To call Jesus "Messiah"

By Rev. Jeff Lackie On Sep 16 2018

Who do people say I am?  Jesus’ question makes some sense.  Crowds everywhere; questions, expectations, and all down to Jesus intriguing way of teaching and talking about God.  So, yes - people are talking; and Jesus is curious about what they’re saying.

The answers are predictable.  Elijah - John the Baptist - a prophet...religiously particular answers that suggest a people in need of some comforting ‘old-school’ certainty.  the answers are also wrong.

 The disciples know that.  Jesus knows that they know that, so asks them the same question.  Who do you say that I am?  

Peter answers for all of us: “You are Messiah”.  The church has been built on this answer. Our hymns - our Creeds - our history and our mission all take their shape in light of this claim.  We are even pretty sure we know what it means to call Jesus “Messiah”...but then, Peter was sure that he knew what it meant too.

 SO what does it mean?

The first thing Jesus does is explain what it means for him - and for his disciples.  Betrayal - rejection - suffering and death.  That’s what it means.  And Peter hears this and “rebukes” him...not a word we’re used to hearing, but then ‘warn’ or ‘scold’ doesn’t seem to cut it.

 Peter has just had a lifetime of expectations crushed.  Messiah was supposed to lead Israel to its rightful place as the leader of nations in the middle of the promised land.  The arrival of Messiah was supposed to signify the end to Israel’s problems.  Jesus description does not sound like the end of problems, but like new, personal, dangerous problems...Peter is not having it, and says so.  And Jesus responds with similar...enthusiasm.

“Get behind me...Satan...”. We quite often make this the moment - Peter has been - in the same narrative moment - both most discerning and most reviled.  We have made much of Peter sudden fall from favour (though it doesn’t last...with Peter, until the resurrection, everything is fleeting) gives us some faint hope.  We see our own frailties demonstrated in Peter’s journey from cheerleader to critic to ‘tempter’

 But Jesus doesn’t dwell on this moment, and neither should we.  What Jesus does is make a distinction between the limits of our human impulses and the freedom that comes when God is our inspiration and  motivation

 You want to call Jesus ‘Messiah’?  You want to follow the One who came to show us God?  Put your human impulses behind.  Forget about personal agenda and selfish expectation.  Stop thinking small.  We can’t help it, we can only imagine so much - even collectively.  You want to follow me, asks Jesus: forget yourself - you are tangled up in human matters.  Lose yourself in God.  Learn how to think big, as only God can.  Let God, who has no limits, guide your imagining.  Take up your cross, Jesus says, and follow me.  

Yes, this is about “that” cross - the way in which Jesus met his death is certainly behind this turn of phrase in the Gospels - but it is also about everything that stands in the way of a life of service.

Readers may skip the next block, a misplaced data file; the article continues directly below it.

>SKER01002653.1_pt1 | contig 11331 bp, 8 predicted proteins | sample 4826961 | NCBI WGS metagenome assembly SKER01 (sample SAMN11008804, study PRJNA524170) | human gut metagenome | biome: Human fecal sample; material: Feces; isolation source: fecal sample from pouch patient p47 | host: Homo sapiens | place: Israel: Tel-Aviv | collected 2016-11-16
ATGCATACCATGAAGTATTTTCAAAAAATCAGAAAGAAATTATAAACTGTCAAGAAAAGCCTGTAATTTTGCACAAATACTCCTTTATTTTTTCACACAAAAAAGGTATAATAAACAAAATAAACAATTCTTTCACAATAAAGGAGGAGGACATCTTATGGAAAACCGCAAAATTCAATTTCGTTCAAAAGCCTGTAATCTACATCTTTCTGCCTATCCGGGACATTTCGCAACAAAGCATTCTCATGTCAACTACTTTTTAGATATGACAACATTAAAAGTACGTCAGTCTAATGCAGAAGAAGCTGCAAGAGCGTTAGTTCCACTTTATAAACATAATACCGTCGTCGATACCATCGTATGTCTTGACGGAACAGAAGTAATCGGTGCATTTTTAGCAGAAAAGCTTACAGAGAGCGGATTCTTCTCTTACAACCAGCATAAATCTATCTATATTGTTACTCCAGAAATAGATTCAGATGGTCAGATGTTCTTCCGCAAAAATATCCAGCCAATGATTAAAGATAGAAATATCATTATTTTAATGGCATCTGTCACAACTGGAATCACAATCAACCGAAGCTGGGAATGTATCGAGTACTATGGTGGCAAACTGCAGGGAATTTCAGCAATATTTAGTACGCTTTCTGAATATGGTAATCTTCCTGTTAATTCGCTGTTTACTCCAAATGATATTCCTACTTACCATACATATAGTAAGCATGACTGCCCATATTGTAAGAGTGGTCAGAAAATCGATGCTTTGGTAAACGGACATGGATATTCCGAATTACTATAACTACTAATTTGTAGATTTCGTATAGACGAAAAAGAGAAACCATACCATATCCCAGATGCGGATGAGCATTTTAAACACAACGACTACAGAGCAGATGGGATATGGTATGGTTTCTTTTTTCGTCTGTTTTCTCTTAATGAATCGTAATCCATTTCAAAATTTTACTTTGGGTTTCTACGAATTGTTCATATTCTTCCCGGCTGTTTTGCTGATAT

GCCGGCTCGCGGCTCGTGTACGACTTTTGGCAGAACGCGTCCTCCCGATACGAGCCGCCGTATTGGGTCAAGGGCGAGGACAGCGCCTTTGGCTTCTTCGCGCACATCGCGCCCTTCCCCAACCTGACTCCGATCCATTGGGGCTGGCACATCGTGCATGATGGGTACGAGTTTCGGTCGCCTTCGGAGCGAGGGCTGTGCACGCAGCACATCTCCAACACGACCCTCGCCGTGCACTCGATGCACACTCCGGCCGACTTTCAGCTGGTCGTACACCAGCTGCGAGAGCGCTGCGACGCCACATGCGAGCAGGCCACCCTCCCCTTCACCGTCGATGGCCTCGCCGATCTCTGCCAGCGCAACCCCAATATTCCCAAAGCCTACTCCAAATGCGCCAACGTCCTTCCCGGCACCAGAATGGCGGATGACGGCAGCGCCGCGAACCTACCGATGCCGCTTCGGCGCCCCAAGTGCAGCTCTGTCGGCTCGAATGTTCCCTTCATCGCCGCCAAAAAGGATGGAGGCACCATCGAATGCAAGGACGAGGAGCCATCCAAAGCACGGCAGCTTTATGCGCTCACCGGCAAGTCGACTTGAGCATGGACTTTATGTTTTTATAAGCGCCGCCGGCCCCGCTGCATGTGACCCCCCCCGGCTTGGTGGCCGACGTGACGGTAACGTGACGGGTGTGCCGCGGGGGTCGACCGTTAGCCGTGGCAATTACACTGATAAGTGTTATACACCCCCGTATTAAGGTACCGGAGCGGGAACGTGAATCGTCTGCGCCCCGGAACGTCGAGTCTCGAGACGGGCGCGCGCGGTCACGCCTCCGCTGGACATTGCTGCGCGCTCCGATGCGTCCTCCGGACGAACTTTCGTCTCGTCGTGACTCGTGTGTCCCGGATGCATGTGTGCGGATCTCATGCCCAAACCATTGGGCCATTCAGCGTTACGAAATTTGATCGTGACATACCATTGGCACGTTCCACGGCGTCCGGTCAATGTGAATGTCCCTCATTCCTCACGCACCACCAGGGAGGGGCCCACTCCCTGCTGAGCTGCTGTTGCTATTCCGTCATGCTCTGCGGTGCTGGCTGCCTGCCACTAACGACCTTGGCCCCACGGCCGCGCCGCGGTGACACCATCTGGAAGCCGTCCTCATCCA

Face your fears, your failures and be honest about your motives.  Accept the possibility that God’s vision for the world is more complete, and grounded in something more noble than self-interest.  Put self (and self-interest) aside, Jesus says; and that is a tall order, for all of us.

And yet we are happy to call Jesus our Saviour - happy to acknowledge Messiah has come.  We wrap our pronouncements in personal piety - inviting Jesus into our hearts - when what Jesus does is to draw us out of ourselves and into God’s wild and wonderful plan for the transformation of Creation.  Some of us will not die before we see that glorious kingdom come.  

Does this sound impossible?  Unbelievable?  If so, then we are guilty of Peter’s sin - thinking like humans; ignorant of the vastness of God’s vision.  The ‘kingdom of God’ comes in the compassion and grace that is revealed whenever people ‘put away themselves’ and follow Jesus.   The kingdom of God breaks out in the streets when the hungry are fed and the naked clothed.  When the sick or the imprisoned are visited, and the suffering find real wholeness - the complete satisfaction that comes when anyone is recognized as fully human. 

If Messiah is nothing more that a religious (or political) figure that make us feel better about ourselves, then we have failed to learn the lesson Jesus offers through Mark’s Gospel.  If Messiah is something to hide behind - something that sets us apart from those who don’t believe, or who have no understanding of ‘complex religious matters’, then our faith is fraudulent, and we have lost sight of the glory of God.  Because to call Jesus Messiah is to recognize that God took flesh and walked among us, to save us by calling our attention to those around us; to save us by putting to death our selfishness and pride; to save us by showing us what we were missing in the world.

“Whoever cares for their own safety is lost; but if you will let yourself be lost for my sake, and for the Gospel, you are safe.” (translation - the New English Bible)  

We are pilgrims - exploring the world, desperate to find purpose and satisfaction - and Jesus reminds us that if we join him on the journey, that purpose will be clear; our journey will never be without hope.  God’s promises - God’s kingdom - are waiting for us - right before our eyes.

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